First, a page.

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LondonlawyerJ
LondonlawyerJ, Solicitor
Category: Property Law
Satisfied Customers: 814
Experience:  Experienced solicitor
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I own a ground floor flat, with upstairs flat - share of freehold.

Resolved Question:

I own a ground floor flat, with upstairs flat - share of freehold. Residential street
Above my rear extension, there is a flat roof. My neighbour uses it as a roof terrace.
I have planning permission to do a rear and side return and my neighbour claims he owns the roof and supporting structure of the roof terrace and does not want it removed and rebuilt during the building process.
How do I go about finding out if he does (he says he has planning consent but I cannot fins this on the Wandsworth council website)
Can you help?
Submitted: 2 years ago.
Category: Property Law
Expert:  LondonlawyerJ replied 2 years ago.
LondonlawyerJ :

Hello, I am a solicitor with 20 years experience. I will try to help you with this.

LondonlawyerJ :

You should go to the report on property from your solicitor at the time you purchased. This should make it very clear exactly what is included in your property. There will be a parcels clause in your purchase contact which will define the extent of your property. As a starting point you can check the title plan and office copy entries at the land registry (available online for a fee) which will show what the land registry thinks the position is. This is not definitive but it is a good place to start.

LondonlawyerJ :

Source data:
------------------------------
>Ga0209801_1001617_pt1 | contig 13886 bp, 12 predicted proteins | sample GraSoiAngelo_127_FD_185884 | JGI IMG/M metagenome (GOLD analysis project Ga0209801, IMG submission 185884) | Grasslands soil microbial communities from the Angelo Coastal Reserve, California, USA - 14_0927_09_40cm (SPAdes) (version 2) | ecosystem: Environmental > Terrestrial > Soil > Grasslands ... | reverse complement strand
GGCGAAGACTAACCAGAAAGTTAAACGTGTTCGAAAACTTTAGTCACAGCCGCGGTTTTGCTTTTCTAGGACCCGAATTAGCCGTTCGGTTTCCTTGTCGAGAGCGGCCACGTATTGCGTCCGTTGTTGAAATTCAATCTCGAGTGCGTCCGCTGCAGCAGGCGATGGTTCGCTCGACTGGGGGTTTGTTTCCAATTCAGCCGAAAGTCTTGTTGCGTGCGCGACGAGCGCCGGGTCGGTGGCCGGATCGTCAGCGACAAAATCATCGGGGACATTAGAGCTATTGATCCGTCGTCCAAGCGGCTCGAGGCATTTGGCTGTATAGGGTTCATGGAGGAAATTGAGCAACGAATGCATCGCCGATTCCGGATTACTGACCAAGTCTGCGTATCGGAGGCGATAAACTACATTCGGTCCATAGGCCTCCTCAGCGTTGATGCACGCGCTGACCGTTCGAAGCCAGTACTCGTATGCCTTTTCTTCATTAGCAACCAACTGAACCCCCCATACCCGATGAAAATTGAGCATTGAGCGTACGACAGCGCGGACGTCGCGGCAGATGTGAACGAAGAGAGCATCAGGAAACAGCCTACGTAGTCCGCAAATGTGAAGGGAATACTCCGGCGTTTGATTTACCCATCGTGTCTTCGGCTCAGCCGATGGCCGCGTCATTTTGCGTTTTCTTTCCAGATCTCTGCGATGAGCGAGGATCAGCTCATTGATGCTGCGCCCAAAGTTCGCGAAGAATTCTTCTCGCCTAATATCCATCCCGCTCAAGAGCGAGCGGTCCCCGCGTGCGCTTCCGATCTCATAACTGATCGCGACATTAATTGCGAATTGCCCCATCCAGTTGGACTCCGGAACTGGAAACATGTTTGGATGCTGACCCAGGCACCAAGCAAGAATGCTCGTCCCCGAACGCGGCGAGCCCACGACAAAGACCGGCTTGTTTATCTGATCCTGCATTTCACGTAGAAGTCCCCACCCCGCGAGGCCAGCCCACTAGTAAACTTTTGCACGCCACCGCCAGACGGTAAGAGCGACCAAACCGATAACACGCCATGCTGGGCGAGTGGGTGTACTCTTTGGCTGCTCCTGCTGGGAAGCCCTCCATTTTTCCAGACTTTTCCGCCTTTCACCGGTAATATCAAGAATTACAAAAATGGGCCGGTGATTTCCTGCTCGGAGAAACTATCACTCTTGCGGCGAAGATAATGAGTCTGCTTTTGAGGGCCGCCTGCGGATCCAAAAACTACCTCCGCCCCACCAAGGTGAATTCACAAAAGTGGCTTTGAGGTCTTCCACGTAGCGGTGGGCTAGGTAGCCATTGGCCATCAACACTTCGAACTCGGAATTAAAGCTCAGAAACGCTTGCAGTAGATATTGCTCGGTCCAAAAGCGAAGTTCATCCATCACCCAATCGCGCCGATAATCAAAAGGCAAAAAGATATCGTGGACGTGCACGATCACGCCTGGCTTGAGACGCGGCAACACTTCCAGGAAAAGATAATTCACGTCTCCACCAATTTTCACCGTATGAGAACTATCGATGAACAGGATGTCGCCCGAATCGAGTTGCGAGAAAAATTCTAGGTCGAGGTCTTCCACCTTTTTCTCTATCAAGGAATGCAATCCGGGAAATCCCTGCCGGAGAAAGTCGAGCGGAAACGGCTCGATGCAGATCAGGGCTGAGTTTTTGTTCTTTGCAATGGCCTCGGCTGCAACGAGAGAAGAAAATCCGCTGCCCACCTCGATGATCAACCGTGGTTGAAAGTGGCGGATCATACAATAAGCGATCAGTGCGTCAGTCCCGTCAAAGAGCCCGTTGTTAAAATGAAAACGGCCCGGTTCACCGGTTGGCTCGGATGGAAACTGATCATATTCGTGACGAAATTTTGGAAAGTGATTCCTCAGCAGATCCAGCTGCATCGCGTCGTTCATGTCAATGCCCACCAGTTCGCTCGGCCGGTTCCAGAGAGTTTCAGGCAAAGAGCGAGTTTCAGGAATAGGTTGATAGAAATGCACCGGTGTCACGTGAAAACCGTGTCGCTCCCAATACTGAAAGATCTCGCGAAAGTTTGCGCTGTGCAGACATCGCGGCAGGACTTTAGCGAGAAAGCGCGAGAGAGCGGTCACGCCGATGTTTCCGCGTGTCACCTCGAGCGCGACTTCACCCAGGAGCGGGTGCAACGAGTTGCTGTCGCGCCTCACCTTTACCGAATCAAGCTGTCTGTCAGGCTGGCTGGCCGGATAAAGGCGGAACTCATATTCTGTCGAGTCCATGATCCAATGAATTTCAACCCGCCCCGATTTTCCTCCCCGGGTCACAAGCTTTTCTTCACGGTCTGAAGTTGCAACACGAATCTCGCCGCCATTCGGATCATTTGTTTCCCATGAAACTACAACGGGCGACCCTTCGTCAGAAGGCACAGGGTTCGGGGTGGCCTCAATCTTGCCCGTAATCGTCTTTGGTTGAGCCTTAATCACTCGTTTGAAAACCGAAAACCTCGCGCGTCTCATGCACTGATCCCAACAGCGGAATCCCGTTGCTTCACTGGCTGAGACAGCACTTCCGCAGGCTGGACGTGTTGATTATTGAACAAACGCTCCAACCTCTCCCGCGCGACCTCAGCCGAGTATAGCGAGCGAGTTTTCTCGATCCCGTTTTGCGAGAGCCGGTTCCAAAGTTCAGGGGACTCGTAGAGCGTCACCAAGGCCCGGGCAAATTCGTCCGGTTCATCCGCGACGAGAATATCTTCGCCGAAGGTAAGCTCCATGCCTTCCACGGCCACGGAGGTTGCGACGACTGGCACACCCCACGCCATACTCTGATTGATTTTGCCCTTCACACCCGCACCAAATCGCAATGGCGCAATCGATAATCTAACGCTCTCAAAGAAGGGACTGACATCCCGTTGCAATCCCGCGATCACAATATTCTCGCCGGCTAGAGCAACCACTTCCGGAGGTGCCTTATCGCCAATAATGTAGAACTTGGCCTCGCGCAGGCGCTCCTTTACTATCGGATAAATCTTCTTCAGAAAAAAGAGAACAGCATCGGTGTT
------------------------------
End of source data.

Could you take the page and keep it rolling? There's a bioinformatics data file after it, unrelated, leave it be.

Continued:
It would be unusual for your unadapted roof to belong to the upstairs neighbour. When did you move in?

Customer: Hi
Customer: thanks for your reply
Customer: the house was converted to flats in 1987. At this time there was an ecosting rear extension with a flat roof
Customer: I cannot access the planning permission from this time. I moved in 2 years ago . There is not anything in my lease which mentions the roof terrace but my boundary line includes the rear extension
Customer: my neighbour sent me a plan of his with 'roof garden ' written on the area which is the flat roof but it has clearly been an addition as the writing is different .
Customer: These are my thoughts- there's no planning permission - he has used it as a roof terrace for more than 4 years so it's immune to planning regulations . Regardless of who owns it- 3 builders have said they cannot maintain it whilst the building work is being done - so we need to compromise. His main issue seems to be loss of rent from tenants if we take it down . How do I define specifically who owns the roof terrace- he is saying it is his and the supporting structure.
Customer: Is it worth getting a copy of his lease? If do how do I do that- the kNd registry oy seems to have the sketch of boundary?
Customer: Thanks
LondonlawyerJ :

Is there actually something built on top of your roof by the upstairs neighbour? Also is the freehold for the property a single freehold title for all the flats in the building?

Customer: There are 2 flats
Customer: one is mine
Customer: one belongs to the guy upstairs
Customer: share of freehold
Customer: there is nothing built on top except a brick wall around the roof and he put railings around it several years ago
Customer: there is also an external boiler on the outside wall. He says he needs access to the roof for the boiler but the roof is about 2.5sq m.
Customer: Thank you
LondonlawyerJ :

OK thankyou. I think the position here is that you have the right to build using your planning permission. You should tell your neighbour that you intend to get on with the building and invite him to provide evidence of his claim. You should tell him that it is clear from the lease that you own the roof. As there is a joint freehold for the property he can not have an easement to use your roof.

LondonlawyerJ :

You should give him a time limit to respond and tell him you will proceed after that time unless he provides sufficient evidence that he has any legal interest in the roof. Any right must proceed from his lease and from no other point (eg he can not have got any rights in these circumstances through prescription (ie long term use).

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